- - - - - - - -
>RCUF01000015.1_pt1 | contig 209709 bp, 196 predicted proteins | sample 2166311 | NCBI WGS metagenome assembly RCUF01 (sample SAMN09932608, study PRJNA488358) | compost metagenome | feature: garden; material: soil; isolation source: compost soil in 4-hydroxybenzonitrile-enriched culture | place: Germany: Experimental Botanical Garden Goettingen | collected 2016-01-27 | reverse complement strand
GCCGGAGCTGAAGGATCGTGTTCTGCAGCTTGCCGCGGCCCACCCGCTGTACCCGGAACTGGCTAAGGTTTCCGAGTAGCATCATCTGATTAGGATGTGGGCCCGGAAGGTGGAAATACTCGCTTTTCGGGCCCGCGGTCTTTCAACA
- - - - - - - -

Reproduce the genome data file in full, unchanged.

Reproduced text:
>RCUF01000015.1_pt1 | contig 209709 bp, 196 predicted proteins | sample 2166311 | NCBI WGS metagenome assembly RCUF01 (sample SAMN09932608, study PRJNA488358) | compost metagenome | feature: garden; material: soil; isolation source: compost soil in 4-hydroxybenzonitrile-enriched culture | place: Germany: Experimental Botanical Garden Goettingen | collected 2016-01-27 | reverse complement strand
GCCGGAGCTGAAGGATCGTGTTCTGCAGCTTGCCGCGGCCCACCCGCTGTACCCGGAACTGGCTAAGGTTTCCGAGTAGCATCATCTGATTAGGATGTGGGCCCGGAAGGTGGAAATACTCGCTTTTCGGGCCCGCGGTCTTTCAACA